by workers and freedom of movement. The
practice was in a state of decline during the nineteenth century and was a form
of bondage only in exceptional cases. Alan Knight, "Mexican Peonage: What
Was It and Why Was It?" pp. 45-50.|
25. [p.57] William Christy (1791-1865) served as quartermaster under General William Henry Harrison in the War of 1812, distinguished himself in battle against Tecumseh's Indians at Fort Meigs, and received a commission as a second lieutenant in the infantry. He also served in the Battle of New Orleans, after which he settled in Louisiana. In 1820 he assisted in equipping the expedition headed by James Long and attempted to raise an army in Tampico in conjunction with that campaign. Along with John Austin and Benjamin R. Milam, he was imprisoned in Mexico City in 1821. Upon his return to New Orleans, Christy practiced law beginning in 1823. He became chairman and treasurer of a New Orleans committee to aid Texas in September, 1835; in early 1836 he was acquitted of charges related to aiding the Tampico Expedition of José Antonio Mexía, which had taken place in November of 1835. Vertical Files, Revised Handbook.
26. [p.57] Caldwell had helped draft resolutions of support for the Texas cause at an earlier New Orleans meeting of October 13, 1835. Jenkins, Papers, vol. 2, pp. 115-17.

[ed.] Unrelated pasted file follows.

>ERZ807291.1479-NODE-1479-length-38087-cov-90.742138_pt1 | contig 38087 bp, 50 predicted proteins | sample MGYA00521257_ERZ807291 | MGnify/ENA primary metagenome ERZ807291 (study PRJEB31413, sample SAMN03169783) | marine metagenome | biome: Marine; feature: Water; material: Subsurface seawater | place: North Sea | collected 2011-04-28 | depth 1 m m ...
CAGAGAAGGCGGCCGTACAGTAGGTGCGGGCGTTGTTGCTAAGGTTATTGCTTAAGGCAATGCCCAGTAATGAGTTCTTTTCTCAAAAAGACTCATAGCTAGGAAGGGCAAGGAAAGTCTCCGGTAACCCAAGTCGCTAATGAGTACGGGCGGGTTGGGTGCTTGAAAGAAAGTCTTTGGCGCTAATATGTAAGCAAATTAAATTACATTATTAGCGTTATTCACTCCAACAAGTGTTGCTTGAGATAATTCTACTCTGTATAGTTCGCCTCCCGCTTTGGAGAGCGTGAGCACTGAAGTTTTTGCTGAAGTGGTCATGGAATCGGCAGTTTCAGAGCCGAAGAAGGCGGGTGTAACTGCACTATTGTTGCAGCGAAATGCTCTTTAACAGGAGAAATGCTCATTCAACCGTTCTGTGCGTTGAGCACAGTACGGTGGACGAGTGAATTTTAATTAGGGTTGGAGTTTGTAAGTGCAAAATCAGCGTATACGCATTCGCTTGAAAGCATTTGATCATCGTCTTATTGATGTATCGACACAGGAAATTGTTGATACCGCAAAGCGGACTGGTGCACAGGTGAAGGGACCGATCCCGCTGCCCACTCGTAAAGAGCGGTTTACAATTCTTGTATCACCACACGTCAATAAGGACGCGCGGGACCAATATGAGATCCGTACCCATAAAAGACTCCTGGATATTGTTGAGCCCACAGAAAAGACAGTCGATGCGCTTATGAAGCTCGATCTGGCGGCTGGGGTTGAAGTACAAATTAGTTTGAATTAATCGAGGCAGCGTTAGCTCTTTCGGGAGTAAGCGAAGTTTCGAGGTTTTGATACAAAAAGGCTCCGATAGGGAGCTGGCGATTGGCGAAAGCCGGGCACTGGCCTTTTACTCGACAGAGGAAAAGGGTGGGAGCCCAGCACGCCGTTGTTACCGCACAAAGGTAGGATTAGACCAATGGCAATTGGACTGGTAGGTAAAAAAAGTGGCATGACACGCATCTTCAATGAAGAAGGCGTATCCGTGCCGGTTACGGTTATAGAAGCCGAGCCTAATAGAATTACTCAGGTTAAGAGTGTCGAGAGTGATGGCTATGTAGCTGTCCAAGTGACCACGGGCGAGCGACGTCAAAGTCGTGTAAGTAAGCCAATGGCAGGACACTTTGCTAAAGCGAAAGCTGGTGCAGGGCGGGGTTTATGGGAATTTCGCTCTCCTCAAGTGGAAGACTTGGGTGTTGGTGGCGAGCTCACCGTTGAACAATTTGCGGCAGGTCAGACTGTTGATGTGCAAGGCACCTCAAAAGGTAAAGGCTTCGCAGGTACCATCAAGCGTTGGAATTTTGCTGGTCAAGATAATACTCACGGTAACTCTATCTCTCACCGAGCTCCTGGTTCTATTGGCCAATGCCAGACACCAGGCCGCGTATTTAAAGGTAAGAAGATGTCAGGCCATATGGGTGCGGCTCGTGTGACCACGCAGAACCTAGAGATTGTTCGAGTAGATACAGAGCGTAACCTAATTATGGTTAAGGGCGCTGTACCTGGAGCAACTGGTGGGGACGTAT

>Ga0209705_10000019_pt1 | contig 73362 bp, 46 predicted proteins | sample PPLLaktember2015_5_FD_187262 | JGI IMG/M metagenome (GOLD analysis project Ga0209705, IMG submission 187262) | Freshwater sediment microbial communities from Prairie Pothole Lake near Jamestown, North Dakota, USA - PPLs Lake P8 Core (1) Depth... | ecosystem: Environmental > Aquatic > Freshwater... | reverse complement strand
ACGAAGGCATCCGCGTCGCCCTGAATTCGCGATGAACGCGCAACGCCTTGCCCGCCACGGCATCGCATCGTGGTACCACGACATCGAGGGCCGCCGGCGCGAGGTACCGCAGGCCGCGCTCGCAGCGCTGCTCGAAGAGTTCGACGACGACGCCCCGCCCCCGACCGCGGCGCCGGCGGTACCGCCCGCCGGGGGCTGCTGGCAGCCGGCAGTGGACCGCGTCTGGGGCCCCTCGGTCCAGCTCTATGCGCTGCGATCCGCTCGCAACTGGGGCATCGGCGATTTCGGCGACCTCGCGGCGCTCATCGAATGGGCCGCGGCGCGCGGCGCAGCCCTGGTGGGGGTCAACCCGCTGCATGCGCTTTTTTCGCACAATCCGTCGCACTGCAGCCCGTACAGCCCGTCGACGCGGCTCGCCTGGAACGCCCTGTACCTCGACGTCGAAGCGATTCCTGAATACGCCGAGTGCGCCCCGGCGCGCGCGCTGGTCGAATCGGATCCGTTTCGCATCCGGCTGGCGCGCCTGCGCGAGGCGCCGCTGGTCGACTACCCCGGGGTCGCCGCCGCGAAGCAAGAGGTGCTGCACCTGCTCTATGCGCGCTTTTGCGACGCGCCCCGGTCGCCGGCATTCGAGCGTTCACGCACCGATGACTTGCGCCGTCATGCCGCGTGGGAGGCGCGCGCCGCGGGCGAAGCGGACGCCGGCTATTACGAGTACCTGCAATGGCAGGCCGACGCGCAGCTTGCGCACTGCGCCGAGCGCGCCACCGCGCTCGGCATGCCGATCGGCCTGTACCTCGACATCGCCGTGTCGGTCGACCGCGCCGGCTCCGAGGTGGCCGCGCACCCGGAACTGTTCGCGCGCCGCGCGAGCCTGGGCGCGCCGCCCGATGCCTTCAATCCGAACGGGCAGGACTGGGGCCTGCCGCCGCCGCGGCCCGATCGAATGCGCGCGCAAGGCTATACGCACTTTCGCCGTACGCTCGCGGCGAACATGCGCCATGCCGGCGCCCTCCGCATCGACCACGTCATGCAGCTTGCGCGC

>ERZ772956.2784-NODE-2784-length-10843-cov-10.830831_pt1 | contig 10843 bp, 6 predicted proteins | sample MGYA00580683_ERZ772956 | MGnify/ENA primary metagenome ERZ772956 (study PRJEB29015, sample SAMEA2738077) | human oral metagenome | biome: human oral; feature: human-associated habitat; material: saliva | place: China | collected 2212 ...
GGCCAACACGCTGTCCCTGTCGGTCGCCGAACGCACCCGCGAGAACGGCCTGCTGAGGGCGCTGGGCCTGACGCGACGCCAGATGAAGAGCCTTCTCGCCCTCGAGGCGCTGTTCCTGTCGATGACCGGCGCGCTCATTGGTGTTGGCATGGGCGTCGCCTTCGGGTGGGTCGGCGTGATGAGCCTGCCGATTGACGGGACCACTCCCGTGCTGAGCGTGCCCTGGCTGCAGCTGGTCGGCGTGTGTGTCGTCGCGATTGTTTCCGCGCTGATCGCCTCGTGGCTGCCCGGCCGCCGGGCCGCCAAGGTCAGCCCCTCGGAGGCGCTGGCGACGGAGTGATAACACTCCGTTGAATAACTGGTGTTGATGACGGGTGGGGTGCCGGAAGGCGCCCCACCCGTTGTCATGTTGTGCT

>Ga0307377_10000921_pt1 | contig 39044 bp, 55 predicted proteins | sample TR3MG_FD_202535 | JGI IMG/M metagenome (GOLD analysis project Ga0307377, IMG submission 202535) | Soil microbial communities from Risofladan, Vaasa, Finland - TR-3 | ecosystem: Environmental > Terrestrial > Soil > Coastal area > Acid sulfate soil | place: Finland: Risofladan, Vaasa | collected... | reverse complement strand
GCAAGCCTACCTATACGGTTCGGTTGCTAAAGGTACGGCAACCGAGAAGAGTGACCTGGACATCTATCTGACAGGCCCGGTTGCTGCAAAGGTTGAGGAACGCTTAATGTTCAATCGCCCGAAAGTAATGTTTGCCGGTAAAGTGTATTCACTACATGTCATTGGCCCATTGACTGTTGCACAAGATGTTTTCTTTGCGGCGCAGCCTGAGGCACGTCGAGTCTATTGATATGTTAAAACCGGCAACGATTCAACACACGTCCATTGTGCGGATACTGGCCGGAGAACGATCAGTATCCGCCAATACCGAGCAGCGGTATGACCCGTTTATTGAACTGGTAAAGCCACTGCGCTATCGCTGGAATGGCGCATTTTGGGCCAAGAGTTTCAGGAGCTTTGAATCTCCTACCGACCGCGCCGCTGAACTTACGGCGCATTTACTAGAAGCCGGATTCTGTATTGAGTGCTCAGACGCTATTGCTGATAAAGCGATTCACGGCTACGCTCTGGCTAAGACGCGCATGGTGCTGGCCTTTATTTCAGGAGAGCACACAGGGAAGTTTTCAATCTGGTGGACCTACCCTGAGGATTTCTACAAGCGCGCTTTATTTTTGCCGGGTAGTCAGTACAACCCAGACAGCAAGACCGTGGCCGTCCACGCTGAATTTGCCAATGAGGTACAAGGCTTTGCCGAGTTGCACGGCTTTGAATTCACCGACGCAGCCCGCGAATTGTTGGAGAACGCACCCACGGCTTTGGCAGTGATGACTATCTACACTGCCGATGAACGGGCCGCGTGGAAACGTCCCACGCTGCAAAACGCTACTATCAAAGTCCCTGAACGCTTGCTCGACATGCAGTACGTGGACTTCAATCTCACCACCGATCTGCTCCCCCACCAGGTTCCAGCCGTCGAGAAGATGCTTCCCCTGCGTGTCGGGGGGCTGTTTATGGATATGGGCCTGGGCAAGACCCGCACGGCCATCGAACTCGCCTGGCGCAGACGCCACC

27. [p.58] Probably Jesse Bledsoe (1776-1836), a lawyer and politician who moved to Texas in 1835 and died in Nacogcoches on June 25, 1836. Vertical Files, Revised Handbook.
28. [p.58] Most likely Samuel Ellis, not the Richard Ellis whom Gray later met as the president of the Texas Convention of March 1836. Samuel Ellis served as secretary to Robert Triplett, general agent of Texas, in New Orleans during the summer of 1836. Binkley, Official Correspondence, vol. 2, p. 736.
29. [p.58] Austin described the meeting as "enthusiastic in the extreme." Stephen F. Austin to Thomas J. Rusk, January 7, 1836, Jenkins, Papers, vol. 3, p. 435.
VOLUME V1. [p.61] Although the town was burned by the forces of Mexican General José de Urrea on April 22, 1836, it recovered to remain an important trade center and county seat. Its population for the next twenty-five years ranged from 3,000 to 5,000. It declined as a result of the deterioration of the river trade and the absence of rail transportation. Webb, Handbook, vol. 1, p. 207.